10 October 2009

No Favors: Marge Does Playboy Magazine

If I wasn't on sabbatical in Springfield, I might've overlooked this completely. Playboy Magazine continues to chart unexplored territory next month, when their November 2009 newsstand issue will feature none other than Springfield's third-most famous citizen, Marge Simpson.
According to one Playboy spokeswoman I heard, Marge's three-page inside spread is, "sexy with implied nudity."
Of course, implied nudity isn't anything new for any member of The Simpsons. Poor Bart became a sex object when he had his junk exposed in 2007's The Simpsons Movie, and any teenage boy with internet access could download enough Simpsons porn to fill a portable hard drive.
In truth, Marge's Playboy debut was inevitable. The Simpsons have enjoyed phenomenal popularity and terrifically wide audience appeal since they burst onto the screen in 1989, and they've pitched almost every product imaginable ever since. I won't say that I saw sex as being next on their list, but I'm not shocked to learn it is.
Magazines, like the monthly comic books I so love, have been hurting for a long time, with annual sales declining at at an average rate of twenty-percent. Whether victims of the internet's timely gratification or of the current recession's effect on discretionary spending, periodicals, as evidenced by last month's cancellation of Gourmet Magazine, grow ever closer to becoming consumerables of a bygone age.
Yet while comics have gone to great lengths to improve the quality of their monthly products, many magazines - from Newsweek to now Playboy -- have seemingly abandoned quality (and dare I say, respectability) for sensationalism.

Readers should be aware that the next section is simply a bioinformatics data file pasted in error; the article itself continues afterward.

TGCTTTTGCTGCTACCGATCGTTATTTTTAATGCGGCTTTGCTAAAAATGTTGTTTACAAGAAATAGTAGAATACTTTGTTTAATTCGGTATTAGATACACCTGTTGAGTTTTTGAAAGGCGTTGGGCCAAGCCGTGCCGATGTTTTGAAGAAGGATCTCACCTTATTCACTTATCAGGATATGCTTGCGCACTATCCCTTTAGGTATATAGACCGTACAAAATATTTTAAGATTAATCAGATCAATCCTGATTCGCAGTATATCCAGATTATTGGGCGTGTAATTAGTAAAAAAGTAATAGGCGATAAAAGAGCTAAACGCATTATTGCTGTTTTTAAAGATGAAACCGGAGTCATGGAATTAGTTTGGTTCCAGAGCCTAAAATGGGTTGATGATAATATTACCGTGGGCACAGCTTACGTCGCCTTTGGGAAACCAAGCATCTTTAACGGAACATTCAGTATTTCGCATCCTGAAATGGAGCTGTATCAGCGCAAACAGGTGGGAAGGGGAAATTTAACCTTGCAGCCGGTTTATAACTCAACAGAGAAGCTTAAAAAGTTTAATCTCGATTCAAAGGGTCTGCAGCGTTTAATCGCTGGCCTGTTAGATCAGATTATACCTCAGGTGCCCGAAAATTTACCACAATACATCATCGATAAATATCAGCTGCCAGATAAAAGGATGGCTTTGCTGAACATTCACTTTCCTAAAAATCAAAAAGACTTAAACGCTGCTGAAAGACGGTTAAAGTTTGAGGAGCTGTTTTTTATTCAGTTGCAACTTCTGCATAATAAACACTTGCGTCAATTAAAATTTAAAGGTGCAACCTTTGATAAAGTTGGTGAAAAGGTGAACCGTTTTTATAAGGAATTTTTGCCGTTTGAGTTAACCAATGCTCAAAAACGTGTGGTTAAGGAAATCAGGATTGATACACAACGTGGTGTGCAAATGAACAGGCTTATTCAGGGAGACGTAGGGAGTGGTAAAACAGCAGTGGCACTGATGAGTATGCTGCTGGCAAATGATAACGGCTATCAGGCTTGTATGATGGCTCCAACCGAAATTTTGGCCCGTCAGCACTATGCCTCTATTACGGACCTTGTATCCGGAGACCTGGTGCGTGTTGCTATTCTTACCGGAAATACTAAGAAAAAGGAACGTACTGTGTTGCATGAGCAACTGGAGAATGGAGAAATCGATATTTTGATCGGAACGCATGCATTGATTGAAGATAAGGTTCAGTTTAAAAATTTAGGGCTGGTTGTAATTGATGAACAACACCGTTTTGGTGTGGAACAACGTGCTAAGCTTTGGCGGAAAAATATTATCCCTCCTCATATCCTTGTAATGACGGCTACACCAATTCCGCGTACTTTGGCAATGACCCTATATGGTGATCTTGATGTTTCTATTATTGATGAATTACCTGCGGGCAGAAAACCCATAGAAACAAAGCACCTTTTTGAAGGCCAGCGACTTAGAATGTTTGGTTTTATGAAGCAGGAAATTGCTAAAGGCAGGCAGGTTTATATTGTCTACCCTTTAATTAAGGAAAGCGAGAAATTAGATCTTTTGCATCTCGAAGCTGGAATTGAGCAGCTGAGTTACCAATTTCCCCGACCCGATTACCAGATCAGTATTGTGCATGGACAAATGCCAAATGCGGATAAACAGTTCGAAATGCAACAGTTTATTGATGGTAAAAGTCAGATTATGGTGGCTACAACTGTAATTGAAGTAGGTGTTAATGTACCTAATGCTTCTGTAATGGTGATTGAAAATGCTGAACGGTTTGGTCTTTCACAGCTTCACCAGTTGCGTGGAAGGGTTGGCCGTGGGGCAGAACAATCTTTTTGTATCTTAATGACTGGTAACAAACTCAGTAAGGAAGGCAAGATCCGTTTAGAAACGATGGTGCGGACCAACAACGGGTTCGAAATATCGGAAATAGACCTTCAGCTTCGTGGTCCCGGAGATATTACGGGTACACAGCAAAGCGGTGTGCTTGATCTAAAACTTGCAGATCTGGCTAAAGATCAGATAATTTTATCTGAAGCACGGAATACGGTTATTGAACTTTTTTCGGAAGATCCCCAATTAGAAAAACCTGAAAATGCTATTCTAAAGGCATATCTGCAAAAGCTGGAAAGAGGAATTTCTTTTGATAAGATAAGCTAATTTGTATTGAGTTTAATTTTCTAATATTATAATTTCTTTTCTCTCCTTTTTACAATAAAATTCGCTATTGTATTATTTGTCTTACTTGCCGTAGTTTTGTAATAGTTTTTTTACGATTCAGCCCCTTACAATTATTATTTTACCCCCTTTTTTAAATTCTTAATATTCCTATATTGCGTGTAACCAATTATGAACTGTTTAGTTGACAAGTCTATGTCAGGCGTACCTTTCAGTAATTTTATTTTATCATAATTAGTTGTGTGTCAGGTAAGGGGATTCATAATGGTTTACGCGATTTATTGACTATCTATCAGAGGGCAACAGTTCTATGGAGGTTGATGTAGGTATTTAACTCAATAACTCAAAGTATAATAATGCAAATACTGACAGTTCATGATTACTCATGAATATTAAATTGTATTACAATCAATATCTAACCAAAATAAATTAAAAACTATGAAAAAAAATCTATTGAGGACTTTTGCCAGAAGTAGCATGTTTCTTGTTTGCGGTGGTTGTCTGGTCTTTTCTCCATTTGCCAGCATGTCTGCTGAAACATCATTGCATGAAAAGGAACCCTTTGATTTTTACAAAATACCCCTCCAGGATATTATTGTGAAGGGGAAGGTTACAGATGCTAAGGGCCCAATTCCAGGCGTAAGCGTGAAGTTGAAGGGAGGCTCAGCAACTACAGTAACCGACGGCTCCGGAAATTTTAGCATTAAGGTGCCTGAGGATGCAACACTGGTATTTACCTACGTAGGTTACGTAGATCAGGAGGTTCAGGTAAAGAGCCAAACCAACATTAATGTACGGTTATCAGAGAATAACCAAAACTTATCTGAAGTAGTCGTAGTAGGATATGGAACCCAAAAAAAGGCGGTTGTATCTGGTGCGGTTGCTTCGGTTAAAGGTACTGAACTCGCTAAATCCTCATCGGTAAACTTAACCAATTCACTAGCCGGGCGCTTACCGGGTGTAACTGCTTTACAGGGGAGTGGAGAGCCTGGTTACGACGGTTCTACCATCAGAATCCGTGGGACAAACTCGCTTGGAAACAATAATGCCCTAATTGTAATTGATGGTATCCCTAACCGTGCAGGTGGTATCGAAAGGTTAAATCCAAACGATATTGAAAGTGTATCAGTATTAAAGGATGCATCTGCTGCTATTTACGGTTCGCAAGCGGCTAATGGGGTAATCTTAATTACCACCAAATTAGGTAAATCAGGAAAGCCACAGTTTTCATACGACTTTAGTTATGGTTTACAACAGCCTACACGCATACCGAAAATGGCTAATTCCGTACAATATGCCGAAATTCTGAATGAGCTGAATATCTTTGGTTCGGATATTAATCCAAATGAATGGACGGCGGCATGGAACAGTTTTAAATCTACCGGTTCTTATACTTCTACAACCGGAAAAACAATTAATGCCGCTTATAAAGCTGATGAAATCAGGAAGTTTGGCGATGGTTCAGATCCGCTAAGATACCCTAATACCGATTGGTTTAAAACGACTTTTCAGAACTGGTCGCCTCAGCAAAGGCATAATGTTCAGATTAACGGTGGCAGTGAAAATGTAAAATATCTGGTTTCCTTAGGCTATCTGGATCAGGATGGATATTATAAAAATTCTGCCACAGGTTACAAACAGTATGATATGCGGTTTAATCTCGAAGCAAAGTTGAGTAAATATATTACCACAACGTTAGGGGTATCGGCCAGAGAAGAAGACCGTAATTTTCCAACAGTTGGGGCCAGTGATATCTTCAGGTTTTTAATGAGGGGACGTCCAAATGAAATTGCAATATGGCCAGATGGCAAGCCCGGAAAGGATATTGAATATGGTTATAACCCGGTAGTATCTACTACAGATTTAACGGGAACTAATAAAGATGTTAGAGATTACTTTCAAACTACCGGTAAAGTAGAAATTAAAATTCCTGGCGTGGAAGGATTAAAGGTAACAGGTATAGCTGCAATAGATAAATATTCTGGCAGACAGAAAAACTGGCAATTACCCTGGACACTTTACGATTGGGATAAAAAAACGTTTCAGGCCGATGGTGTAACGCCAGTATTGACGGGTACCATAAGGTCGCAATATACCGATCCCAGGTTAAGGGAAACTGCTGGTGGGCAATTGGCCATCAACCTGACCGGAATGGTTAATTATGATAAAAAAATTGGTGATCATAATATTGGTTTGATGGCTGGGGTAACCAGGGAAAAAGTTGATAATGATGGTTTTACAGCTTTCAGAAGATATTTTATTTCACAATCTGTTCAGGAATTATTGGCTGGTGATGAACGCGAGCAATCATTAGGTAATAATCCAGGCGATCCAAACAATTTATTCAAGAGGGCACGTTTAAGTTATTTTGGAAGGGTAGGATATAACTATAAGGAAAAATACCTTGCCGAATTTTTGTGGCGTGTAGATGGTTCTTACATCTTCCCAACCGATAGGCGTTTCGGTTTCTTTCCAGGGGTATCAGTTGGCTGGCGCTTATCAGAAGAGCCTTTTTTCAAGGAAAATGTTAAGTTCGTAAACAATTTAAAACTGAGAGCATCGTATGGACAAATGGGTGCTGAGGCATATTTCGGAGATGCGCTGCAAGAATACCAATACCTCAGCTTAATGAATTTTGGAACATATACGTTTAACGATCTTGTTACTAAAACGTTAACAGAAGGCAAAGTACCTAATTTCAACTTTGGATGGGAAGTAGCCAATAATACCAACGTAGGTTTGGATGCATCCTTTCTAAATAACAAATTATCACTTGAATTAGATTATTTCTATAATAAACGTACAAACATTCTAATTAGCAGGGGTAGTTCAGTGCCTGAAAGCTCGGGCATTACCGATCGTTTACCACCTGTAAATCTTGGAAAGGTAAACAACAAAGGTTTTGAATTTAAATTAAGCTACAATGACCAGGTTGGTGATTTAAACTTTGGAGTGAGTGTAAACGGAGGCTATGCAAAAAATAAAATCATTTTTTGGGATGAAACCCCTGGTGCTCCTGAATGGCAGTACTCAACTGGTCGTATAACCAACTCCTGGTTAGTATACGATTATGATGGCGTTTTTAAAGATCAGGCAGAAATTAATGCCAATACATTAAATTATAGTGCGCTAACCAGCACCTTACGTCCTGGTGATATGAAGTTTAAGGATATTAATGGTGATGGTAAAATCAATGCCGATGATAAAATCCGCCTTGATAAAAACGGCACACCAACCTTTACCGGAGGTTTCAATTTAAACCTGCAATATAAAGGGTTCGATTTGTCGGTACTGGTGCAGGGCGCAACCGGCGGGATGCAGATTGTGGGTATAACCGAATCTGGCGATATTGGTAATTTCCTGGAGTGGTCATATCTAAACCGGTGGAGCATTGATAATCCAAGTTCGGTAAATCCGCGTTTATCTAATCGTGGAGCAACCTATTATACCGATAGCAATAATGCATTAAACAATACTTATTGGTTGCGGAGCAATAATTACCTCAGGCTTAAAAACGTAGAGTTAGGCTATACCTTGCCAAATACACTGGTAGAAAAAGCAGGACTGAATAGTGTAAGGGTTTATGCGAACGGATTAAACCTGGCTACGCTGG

Granted, sensationalism and short term gain may be reasonable for magazines like Playboy where the long haul may be questionable at best. Still, one would least think that Hugh Hefner and company, by forgoing the long term, might take a better look at the market they do have.
Sales are declining for monthly magazines as well as comics for many reasons, yet chief among them is that both share the same consumer demographic -- namely, white 35-year old males. By forgoing flesh-and-blood females for ladies of the illustrated kind, Playboy's sent Marge Simpson to compete in an arena where she's hopelessly outclassed. No matter how shrewd a decision her centerfold may seem, Springfield's matriarch can't hold a candle to DC Comic's Power Girl or Aspen Entertainment's Executive Assistant Iris. In a tight economy, both comics offer twenty-two pages of glossy monkey-punching material, and for far less money.
Of course, Playboy's betting on Marge to attract new readers -- particularly teenage and twenty-something males -- a vast demographic with with largely disposable income. Marge may deliver Playboy the sales figures its seeking, but only at the cost of what traditionally has kept the magazine afloat.
And frankly, that's sex. Her implied November nudity not-withstanding, Marge has never been a sexy lady, at least not the kind of sexy lady that guys generally drop ten bucks on Playboy to see. For a magazine that once defined what sexy is, the message Playboy's sending the new, younger readers it hopes to attract is a very skewed one indeed.
Sex obviously still sells. But Hugh Hefner and his magazine seem to have lost sight of what's sexy in America today. If anything signals an end to Playboy, it's exactly this.
Is November's Playboy on your shopping list? Or are you going to spend Saturday night at home with a beer and the latest issue of Power Girl? Stop by our Back Issues and let us know!

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